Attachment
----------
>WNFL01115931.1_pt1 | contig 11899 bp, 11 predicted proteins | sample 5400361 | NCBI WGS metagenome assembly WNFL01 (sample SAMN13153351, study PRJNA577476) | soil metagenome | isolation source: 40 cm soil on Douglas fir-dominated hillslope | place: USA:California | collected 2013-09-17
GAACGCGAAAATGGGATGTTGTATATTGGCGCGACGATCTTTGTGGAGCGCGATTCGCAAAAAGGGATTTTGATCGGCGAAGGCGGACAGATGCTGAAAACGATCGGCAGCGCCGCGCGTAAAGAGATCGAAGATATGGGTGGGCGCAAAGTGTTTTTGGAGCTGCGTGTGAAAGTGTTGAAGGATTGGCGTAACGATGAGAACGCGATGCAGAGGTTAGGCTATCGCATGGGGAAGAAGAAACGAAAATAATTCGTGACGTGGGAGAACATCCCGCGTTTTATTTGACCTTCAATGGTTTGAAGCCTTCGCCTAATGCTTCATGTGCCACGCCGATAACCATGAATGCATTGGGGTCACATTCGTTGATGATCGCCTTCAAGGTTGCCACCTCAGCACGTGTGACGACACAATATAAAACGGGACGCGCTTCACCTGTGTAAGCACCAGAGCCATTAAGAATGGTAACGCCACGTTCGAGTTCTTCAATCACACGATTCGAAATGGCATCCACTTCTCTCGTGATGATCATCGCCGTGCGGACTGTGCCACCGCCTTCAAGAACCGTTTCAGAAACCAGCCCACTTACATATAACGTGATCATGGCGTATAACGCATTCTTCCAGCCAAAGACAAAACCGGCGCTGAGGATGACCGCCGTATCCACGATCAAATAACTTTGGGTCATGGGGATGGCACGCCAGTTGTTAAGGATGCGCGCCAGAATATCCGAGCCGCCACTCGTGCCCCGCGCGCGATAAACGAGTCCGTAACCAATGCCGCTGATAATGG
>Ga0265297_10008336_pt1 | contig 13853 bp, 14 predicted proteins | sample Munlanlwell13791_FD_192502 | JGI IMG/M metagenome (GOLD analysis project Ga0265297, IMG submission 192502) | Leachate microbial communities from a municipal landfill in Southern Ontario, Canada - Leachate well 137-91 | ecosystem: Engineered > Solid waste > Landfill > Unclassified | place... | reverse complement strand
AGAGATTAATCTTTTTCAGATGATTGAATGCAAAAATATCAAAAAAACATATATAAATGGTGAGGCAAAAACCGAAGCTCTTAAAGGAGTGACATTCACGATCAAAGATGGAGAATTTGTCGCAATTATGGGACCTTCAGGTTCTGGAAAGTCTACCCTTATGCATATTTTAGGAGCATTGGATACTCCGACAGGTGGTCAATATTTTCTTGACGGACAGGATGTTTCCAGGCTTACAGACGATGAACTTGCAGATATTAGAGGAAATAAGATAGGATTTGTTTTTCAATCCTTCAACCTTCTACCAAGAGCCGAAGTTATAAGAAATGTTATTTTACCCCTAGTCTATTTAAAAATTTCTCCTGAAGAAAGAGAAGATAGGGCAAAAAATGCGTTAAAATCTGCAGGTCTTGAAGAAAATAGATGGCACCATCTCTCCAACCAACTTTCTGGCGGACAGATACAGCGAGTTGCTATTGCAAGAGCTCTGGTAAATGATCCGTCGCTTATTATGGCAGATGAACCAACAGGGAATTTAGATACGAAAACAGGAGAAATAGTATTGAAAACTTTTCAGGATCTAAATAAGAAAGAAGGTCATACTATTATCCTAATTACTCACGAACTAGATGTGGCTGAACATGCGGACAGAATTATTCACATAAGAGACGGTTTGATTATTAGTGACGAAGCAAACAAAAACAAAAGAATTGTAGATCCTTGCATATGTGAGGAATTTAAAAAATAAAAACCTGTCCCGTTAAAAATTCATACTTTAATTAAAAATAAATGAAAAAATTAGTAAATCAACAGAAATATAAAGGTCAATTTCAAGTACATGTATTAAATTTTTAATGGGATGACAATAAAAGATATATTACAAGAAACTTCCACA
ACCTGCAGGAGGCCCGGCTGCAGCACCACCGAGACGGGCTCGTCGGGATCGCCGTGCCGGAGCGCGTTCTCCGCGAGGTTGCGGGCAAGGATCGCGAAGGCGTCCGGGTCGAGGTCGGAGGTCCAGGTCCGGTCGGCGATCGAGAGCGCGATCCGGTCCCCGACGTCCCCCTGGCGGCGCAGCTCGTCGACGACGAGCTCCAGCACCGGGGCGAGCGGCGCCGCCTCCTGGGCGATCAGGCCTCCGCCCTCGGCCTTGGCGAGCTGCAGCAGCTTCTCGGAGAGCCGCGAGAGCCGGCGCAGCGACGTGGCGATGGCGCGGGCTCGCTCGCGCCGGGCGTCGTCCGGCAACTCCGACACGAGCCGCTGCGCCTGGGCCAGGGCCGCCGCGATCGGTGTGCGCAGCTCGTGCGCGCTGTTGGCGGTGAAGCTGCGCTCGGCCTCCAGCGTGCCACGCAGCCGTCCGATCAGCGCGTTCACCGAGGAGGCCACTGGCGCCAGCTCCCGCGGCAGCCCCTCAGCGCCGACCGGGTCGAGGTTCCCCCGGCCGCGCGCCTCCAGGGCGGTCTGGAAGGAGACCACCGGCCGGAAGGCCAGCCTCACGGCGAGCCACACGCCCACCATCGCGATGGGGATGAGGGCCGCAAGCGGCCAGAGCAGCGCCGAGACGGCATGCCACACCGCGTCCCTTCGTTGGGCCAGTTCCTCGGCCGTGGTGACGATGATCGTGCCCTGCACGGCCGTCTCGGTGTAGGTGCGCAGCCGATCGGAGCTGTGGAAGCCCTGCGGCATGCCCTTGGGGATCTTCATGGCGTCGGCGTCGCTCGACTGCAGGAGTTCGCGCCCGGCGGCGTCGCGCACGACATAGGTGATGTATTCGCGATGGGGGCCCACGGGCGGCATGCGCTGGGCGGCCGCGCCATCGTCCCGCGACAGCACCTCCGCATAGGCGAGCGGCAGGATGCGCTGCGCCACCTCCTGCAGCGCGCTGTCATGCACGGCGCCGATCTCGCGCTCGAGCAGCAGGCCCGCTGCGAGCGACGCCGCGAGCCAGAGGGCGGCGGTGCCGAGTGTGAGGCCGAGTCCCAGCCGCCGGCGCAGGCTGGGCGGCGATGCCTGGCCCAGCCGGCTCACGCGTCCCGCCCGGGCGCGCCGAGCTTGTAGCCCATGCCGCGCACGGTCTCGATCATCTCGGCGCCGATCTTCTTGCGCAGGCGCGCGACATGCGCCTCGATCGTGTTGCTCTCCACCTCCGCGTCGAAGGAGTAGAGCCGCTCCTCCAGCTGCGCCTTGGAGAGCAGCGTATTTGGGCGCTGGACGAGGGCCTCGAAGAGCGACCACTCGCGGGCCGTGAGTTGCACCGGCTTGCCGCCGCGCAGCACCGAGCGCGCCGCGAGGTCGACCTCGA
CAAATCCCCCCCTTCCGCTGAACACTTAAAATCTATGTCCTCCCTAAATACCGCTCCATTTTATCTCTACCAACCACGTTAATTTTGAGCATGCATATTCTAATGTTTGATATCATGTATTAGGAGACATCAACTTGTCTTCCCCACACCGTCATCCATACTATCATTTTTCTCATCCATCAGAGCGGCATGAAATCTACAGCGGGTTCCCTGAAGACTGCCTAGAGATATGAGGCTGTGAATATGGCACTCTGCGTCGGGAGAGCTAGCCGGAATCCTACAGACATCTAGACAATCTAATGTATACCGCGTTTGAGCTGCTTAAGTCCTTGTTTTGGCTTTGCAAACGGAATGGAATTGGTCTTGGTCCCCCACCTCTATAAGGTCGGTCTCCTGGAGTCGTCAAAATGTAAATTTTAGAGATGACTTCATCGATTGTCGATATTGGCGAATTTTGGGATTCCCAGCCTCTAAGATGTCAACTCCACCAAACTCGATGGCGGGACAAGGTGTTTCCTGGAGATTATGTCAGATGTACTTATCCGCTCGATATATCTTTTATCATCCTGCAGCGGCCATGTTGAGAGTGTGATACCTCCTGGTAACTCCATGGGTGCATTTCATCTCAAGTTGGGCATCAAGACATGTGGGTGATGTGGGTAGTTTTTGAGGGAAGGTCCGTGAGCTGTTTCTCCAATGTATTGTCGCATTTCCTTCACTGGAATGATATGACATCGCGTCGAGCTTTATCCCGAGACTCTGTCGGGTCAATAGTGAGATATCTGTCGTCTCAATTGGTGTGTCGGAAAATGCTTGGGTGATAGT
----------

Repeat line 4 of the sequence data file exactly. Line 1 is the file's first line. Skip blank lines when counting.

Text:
AGAGATTAATCTTTTTCAGATGATTGAATGCAAAAATATCAAAAAAACATATATAAATGGTGAGGCAAAAACCGAAGCTCTTAAAGGAGTGACATTCACGATCAAAGATGGAGAATTTGTCGCAATTATGGGACCTTCAGGTTCTGGAAAGTCTACCCTTATGCATATTTTAGGAGCATTGGATACTCCGACAGGTGGTCAATATTTTCTTGACGGACAGGATGTTTCCAGGCTTACAGACGATGAACTTGCAGATATTAGAGGAAATAAGATAGGATTTGTTTTTCAATCCTTCAACCTTCTACCAAGAGCCGAAGTTATAAGAAATGTTATTTTACCCCTAGTCTATTTAAAAATTTCTCCTGAAGAAAGAGAAGATAGGGCAAAAAATGCGTTAAAATCTGCAGGTCTTGAAGAAAATAGATGGCACCATCTCTCCAACCAACTTTCTGGCGGACAGATACAGCGAGTTGCTATTGCAAGAGCTCTGGTAAATGATCCGTCGCTTATTATGGCAGATGAACCAACAGGGAATTTAGATACGAAAACAGGAGAAATAGTATTGAAAACTTTTCAGGATCTAAATAAGAAAGAAGGTCATACTATTATCCTAATTACTCACGAACTAGATGTGGCTGAACATGCGGACAGAATTATTCACATAAGAGACGGTTTGATTATTAGTGACGAAGCAAACAAAAACAAAAGAATTGTAGATCCTTGCATATGTGAGGAATTTAAAAAATAAAAACCTGTCCCGTTAAAAATTCATACTTTAATTAAAAATAAATGAAAAAATTAGTAAATCAACAGAAATATAAAGGTCAATTTCAAGTACATGTATTAAATTTTTAATGGGATGACAATAAAAGATATATTACAAGAAACTTCCACA